Cyclical Debt: Agriculture and Interest Rates

John Deere 7230R. left side

A 7230R John Deere Tractor. We have used these for pulling balers, working ground, and corrugating in our garlic fields.

I read this article/ blog post, which touched on the cyclical nature of most agriculture. Basically, most farmers and ranchers get all of their income in a fairly small window of time, then need to use it for the rest of the year. There aren’t a lot of jobs or industries where this is such a common occurrence. Coupled with the fact that many of farmer’s costs are incurred during planting, then again as harvest approaches, this results in cyclical debt for farmers. Add in the long-term loans for land and capital, and it all adds up to significant debt. This is why it’s so important for each year to go well.

Farm loans

Here you can see the cyclical nature of borrowing by farmers. Different harvest schedules can make this less apparent, but it is generally the second quarter after the harvest in which farmers incur the most debt. This data came from the Kansas City Federal Reserve.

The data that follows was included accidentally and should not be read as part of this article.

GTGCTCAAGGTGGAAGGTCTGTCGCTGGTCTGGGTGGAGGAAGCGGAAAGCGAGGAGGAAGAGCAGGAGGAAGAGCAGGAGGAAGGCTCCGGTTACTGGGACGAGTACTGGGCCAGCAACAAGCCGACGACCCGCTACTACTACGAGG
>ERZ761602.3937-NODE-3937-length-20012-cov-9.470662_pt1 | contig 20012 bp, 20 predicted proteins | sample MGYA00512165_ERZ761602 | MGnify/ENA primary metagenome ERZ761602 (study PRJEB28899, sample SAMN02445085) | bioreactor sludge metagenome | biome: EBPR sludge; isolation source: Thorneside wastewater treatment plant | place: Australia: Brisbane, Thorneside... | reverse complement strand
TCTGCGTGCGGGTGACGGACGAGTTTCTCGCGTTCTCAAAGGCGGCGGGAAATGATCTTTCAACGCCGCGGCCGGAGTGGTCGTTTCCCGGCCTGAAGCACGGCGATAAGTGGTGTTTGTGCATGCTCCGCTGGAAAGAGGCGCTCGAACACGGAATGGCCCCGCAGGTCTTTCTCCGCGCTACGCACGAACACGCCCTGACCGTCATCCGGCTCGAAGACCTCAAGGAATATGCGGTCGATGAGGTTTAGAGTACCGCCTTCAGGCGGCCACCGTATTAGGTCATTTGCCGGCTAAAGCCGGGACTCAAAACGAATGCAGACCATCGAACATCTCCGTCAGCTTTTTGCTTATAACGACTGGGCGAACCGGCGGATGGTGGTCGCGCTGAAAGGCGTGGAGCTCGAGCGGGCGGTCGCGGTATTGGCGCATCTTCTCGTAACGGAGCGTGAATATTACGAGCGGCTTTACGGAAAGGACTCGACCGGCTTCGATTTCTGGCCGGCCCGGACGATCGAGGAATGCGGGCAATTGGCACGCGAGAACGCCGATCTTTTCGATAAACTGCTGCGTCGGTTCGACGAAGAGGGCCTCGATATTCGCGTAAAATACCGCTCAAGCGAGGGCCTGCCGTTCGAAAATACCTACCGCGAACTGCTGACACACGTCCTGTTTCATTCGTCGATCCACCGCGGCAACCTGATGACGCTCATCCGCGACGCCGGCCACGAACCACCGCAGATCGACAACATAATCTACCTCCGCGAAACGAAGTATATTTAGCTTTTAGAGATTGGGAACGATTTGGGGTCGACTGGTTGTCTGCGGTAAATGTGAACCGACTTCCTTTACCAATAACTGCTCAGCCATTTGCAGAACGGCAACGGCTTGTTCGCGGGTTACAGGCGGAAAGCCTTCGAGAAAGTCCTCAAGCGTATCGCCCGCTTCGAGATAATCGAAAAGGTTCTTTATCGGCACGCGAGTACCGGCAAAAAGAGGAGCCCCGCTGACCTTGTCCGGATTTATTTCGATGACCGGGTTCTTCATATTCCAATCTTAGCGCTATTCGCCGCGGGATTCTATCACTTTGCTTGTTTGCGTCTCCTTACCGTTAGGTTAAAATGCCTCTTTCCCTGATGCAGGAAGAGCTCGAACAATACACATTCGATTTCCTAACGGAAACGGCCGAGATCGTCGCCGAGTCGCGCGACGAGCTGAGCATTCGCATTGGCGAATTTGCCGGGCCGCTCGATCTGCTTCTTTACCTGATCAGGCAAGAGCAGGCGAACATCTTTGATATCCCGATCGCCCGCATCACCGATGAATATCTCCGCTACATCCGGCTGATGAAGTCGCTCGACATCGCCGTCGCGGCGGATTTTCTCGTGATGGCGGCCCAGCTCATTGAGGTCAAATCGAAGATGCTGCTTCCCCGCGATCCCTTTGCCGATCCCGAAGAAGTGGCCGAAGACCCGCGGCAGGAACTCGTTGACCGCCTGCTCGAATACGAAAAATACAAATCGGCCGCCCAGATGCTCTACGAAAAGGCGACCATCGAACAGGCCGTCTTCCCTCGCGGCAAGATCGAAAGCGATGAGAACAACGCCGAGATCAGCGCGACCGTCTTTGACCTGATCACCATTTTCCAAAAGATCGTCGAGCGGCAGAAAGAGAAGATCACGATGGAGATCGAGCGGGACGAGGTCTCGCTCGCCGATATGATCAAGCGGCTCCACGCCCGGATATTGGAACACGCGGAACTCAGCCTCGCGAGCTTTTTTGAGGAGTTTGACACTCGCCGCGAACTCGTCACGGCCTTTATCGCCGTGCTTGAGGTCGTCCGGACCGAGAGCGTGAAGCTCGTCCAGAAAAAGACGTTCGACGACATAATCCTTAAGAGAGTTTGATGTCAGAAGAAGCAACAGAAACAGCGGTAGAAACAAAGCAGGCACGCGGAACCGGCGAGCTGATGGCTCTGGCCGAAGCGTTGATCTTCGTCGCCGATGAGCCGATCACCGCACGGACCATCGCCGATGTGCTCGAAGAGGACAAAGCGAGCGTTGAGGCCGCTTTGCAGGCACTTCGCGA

One significant expenditure in American farming is tractors and equipment, which can cost anywhere from $5,000 to $500,000. Needless to say, these aren’t impulse purchases, and most of them require significant loans which are paid off over years or decades. As the general macroeconomic outlook improves, the the Fed will likely continue to raise interest rates. This will lead many farmers to either take out loans now to beat the rising interest rates, or delay investment, depending on their expectations of the future. Since the Fed is likely to only increase the interest rate gradually, this will probably be manageable for most farmers.

While we’re on the topic, here’s one of my favorite farming punsRelated image
Have a great Wednesday!

-Max Coleman

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